Glossary and Terms
History >> Ancient Greece
- An acropolis is a fortified citadel within a larger city. It is usually located on top of a hill and at the center of the city. The most famous acropolis is the Acropolis of Athens.
- The agora was the central meeting place in Ancient Greek cities. Democracy was born at the agora in Athens.
Alexander the Great
- A ruler of Ancient Greece who conquered much of the civilized world from Greece to India including Egypt.
- The historical period of Ancient Greece from 800 BC to 480 BC. During this time the city-states of Athens and Sparta began to form. Greek philosophy and theatre began to develop as well.
- A Greek philosopher who introduced the idea of observing and recording nature. He also tutored Alexander the Great and began his own school in Athens.
- In Athens the Assembly consisted of the group of citizens who showed up to vote.
- One of the most powerful Greek city-states, Athens was the birthplace of democracy.
- A type of clothing worn by the Greeks. It was often made from a single piece of cloth with a belt at the waist.
- A city-state consisted of a large city and the surrounding areas. Ancient Greece consisted of a number of independent city-states such as Athens, Thebes, and Sparta.
- The historical period of Ancient Greece from 480 BC to 323 BC. During this time Athens was ruled by democracy. Also, Sparta and Athens fought the Peloponnesian War. It ended with the rise of Alexander the Great.
- A piece of armor, usually made from metal, that covered the front of the torso.
- A group of Greek city-states that joined together to fight against the Persian Empire.
- A form of government where citizens have a say in how they are ruled including choosing their leaders and deciding on laws.
- The ephors were five leaders in Sparta who were chosen to oversee the Spartan kings. They were elected annually.
- The helots were the serfs or slaves that worked for the Spartans. The majority of the people who Sparta ruled were helots.
- The Hellenistic Period of Ancient Greece lasted from 323 BC when Alexander the Great came to power to 146 BC when Rome conquered Greece.
- A Greek epic poet who wrote the Iliad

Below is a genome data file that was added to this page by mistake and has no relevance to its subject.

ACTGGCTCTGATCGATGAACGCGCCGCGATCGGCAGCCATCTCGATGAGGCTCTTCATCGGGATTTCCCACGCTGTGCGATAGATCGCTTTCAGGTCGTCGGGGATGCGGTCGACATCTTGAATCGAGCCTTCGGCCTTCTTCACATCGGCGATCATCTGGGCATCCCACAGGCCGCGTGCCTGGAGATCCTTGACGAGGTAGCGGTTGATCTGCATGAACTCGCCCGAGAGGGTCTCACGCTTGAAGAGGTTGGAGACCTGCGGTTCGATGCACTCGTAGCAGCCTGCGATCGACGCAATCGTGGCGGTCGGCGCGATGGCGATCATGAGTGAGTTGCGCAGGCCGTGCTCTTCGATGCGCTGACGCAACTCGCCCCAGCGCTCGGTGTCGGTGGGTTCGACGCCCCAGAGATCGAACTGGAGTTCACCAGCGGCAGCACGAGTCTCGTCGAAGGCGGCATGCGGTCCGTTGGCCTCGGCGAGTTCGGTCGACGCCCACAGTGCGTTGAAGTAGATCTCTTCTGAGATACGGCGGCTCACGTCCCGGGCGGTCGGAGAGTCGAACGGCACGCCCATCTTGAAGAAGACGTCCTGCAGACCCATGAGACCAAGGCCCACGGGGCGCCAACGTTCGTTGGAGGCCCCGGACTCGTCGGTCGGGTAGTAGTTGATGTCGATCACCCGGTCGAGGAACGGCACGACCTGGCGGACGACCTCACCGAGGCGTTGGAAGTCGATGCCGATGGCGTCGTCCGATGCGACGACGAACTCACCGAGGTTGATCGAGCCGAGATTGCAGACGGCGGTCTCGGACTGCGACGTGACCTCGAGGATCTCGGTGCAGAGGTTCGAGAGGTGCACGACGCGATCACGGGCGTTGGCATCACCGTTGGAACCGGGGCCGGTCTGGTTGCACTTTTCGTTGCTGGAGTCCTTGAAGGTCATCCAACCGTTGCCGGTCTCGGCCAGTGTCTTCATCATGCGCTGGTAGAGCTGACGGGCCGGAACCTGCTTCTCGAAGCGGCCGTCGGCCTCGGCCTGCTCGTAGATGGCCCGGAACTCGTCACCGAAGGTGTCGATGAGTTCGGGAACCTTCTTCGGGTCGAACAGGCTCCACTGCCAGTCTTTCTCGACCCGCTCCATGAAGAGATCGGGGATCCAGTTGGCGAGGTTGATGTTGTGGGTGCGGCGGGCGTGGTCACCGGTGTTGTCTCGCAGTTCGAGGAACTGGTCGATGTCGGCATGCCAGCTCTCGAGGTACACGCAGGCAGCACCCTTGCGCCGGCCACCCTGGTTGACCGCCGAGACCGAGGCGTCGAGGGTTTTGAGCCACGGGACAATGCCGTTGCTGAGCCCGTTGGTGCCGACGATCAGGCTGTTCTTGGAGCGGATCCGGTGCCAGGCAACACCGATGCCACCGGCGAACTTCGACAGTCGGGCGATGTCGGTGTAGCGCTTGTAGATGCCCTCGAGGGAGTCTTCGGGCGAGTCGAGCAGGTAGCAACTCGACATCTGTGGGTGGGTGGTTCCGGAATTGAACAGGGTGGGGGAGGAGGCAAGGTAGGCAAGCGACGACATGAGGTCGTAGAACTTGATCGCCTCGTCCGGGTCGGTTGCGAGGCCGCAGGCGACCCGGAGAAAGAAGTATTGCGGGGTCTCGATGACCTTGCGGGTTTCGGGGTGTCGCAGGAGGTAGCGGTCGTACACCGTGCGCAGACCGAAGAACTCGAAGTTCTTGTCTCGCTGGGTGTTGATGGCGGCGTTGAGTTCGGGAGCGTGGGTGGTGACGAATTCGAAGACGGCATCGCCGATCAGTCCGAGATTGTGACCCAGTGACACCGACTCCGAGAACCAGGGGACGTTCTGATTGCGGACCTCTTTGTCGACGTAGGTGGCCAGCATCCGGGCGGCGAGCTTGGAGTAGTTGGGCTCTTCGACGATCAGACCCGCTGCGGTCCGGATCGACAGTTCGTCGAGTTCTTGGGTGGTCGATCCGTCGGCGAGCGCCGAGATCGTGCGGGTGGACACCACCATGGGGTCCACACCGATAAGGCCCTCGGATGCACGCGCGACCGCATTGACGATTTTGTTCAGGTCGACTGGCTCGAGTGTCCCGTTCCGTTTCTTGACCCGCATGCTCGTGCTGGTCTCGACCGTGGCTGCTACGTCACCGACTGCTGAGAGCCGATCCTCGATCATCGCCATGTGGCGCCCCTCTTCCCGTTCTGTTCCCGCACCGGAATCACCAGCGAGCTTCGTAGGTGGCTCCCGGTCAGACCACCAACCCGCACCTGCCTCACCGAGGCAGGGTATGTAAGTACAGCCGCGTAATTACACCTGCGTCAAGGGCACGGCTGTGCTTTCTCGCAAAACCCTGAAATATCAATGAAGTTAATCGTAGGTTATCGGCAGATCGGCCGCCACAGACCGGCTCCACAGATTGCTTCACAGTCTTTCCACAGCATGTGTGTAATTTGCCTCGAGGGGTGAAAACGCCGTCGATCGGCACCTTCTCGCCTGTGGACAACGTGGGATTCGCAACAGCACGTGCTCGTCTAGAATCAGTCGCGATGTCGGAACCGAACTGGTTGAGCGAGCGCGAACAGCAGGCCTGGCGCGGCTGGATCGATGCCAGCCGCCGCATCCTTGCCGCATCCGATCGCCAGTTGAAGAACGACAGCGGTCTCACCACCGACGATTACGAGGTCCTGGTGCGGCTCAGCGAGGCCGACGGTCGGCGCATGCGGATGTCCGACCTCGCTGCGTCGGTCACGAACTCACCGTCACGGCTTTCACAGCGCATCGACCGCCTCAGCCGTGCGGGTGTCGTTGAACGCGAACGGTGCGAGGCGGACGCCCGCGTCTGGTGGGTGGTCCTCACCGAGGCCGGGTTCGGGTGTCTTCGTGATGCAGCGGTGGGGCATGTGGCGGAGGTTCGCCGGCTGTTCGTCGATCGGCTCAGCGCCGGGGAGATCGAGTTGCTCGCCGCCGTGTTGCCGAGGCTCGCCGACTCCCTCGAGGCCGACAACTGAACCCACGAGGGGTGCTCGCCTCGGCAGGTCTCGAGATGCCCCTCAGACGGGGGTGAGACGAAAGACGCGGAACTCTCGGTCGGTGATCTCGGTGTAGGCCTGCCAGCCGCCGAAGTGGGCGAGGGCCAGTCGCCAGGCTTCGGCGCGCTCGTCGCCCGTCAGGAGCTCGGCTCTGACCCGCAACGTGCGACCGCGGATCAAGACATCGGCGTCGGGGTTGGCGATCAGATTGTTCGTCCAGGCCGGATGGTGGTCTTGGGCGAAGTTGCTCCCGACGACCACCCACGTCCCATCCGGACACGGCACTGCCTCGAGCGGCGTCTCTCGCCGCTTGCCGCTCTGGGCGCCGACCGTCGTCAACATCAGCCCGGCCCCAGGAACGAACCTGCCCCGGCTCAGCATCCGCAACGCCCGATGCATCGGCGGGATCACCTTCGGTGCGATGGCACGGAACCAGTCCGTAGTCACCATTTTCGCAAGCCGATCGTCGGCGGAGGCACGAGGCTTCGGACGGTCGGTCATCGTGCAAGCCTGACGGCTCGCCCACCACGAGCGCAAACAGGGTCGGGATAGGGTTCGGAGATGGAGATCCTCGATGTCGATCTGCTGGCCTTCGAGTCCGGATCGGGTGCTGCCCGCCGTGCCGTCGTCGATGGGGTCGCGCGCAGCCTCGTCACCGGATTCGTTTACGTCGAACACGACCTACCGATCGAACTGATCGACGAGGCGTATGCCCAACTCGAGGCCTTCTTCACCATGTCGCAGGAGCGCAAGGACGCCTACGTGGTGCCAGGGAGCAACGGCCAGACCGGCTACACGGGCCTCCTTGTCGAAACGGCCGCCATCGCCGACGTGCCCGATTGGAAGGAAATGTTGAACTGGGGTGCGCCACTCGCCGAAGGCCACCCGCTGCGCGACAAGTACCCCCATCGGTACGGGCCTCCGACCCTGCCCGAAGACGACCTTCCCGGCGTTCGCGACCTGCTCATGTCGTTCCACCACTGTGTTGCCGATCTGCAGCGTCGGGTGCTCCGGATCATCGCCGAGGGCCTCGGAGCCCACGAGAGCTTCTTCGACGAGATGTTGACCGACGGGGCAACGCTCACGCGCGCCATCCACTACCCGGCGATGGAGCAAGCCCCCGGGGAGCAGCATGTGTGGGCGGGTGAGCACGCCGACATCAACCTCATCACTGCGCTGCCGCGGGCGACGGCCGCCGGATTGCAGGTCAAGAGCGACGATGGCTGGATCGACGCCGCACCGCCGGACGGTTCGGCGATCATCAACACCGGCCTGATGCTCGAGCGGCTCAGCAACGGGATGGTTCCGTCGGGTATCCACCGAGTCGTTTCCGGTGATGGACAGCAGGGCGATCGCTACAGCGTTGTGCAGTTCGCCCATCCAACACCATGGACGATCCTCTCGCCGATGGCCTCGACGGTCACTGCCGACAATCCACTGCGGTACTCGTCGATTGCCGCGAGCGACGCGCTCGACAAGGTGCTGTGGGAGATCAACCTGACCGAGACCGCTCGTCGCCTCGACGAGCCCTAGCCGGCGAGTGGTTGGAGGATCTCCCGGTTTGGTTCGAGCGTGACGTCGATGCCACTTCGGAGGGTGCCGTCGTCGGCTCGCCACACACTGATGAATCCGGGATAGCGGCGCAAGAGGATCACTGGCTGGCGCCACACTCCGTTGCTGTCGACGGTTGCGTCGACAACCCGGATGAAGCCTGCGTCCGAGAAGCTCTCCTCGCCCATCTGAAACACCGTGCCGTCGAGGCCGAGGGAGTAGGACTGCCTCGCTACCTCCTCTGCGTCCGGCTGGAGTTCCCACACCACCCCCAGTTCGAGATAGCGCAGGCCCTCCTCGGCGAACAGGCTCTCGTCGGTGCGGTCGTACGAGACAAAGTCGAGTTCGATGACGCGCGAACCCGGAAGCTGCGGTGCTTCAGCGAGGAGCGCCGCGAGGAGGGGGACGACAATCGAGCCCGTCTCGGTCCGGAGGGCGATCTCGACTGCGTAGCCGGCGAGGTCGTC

and the Odyssey
- The hoplites were the citizen-soldiers of the Greek city-states.
- A region of northern Ancient Greece, Macedonia was home to the Greek kings Philip II and Alexander the Great.
- A type of government where the power is held by a few people.
- An athletic event held by the Ancient Greeks every four years.
- A large peninsula located in southern Greece. Many powerful Greek city-states were located here including Sparta, Argos, and Corinth.
- A leader of Athens during its golden age, Pericles promoted the arts and literature in the city. He also had many of the major structures built including the Parthenon.
- A Greek philosopher who founded the Academy in Athens and wrote many philosophical dialogues.
- The Greek name for a city-state.
- A Greek philosopher who is considered to be the founder of western philosophy.
- A power Greek city-state and rival to Athens, Sparta's culture was based around warfare and preparing for battle.
- The original Olympic event, the stadion was a running race the length of the stadium.
- The name for the general of the Athenian army.
- The Titans were the first Greek gods. They were overthrown by their children, the Olympians.
- A type of boat used by the Ancient Greeks. It had three rows of oars on each side.
- The ruler of a Greek city-state, a tyrant was like a king. Today the word tyrant is used to describe a ruler who rules unfairly or unjustly.
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History >> Ancient Greece